$${\widehat{\Lambda}}_{0k}\left(t\right)={\int}_{0}^{t}\frac{\sum _{i=1}^{n}d{N}_{ik}\left(s\right)}{\sum _{i=1}^{n}{Y}_{ik}\left(s\right){\widehat{r}}_{ik}({\widehat{\beta}}_{E},s)}={\int}_{0}^{t}\frac{1}{{\widehat{S}}_{k}^{\left(0\right)}({\widehat{\beta}}_{E},s)}\frac{1}{n}\sum _{i=1}^{n}d{N}_{ik}\left(s\right),$$

where ${\widehat{S}}_{k}^{\left(0\right)}(\beta ,s)$ is the empirical estimator of ${s}_{k}^{\left(0\right)}(\beta ,s)$ which is defined as:

$${\widehat{S}}_{k}^{\left(0\right)}(\beta ,t)={n}^{-1}\sum _{i=1}^{n}{Y}_{ik}\left(t\right){\widehat{r}}_{ik}(\beta ,t).$$

In this section, we examine the finite sample properties of the proposed estimator _{E} via simulation studies. We compare _{E} with two naive estimators, _{V}, which is the pseudo-partial likelihood estimator (Wei *et. al.*, 1989) based only on the validation set, and _{N}, which is the pseudo-partial likelihood estimator using the auxiliary variable in place of the true exposure variable. We evaluate these estimators under various situations with different levels of censoring proportions, validation fractions, dependence between failure times within a subject, and the informativeness of the auxiliary covariate.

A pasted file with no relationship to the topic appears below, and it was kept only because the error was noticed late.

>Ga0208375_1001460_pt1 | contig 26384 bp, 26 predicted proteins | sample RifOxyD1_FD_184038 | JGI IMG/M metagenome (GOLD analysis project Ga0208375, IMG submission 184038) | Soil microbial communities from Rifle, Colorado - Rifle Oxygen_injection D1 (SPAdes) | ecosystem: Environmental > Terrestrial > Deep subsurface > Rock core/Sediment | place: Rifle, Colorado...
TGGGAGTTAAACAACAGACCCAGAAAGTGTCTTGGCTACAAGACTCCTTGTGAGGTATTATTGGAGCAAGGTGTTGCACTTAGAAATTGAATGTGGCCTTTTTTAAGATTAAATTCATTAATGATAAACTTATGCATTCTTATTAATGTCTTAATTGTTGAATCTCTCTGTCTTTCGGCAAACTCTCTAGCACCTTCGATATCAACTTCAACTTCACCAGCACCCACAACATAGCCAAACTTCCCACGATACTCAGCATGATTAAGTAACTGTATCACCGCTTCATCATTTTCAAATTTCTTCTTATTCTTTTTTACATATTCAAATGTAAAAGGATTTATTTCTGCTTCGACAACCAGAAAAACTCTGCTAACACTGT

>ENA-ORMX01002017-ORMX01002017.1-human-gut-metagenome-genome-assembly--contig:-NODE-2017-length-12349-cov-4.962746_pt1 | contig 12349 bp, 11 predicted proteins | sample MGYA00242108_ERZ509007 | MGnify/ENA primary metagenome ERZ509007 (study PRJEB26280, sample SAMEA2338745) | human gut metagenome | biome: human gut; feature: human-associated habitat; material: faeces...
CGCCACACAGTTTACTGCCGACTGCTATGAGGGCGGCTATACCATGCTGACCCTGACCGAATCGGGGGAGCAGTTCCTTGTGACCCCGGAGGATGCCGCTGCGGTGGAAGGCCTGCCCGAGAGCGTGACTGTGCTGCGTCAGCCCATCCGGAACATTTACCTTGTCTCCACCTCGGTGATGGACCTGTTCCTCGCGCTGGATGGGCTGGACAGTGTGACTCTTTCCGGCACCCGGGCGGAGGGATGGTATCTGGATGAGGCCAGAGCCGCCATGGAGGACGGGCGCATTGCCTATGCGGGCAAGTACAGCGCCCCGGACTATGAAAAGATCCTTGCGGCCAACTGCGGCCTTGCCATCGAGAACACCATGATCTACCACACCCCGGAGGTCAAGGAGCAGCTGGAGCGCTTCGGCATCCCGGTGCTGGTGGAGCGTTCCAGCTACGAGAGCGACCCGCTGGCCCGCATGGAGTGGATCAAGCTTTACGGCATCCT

We generated the multivariate failure times from the popular multivariate Clayton and Cuzick (1985) distribution with exponential marginals. The joint survival distribution function takes the form

$$S({t}_{1},\cdots ,{t}_{K};{Z}_{1},\cdots ,{Z}_{k},{E}_{1},\cdots ,{E}_{k})={\{\sum _{k=1}^{K}\mathrm{exp}\left({\theta}^{-1}{\lambda}_{0k}{t}_{k}{e}^{{\beta}_{\left(k\right)}^{\prime}{D}_{k}}\right)-(K-1)\}}^{-\theta}$$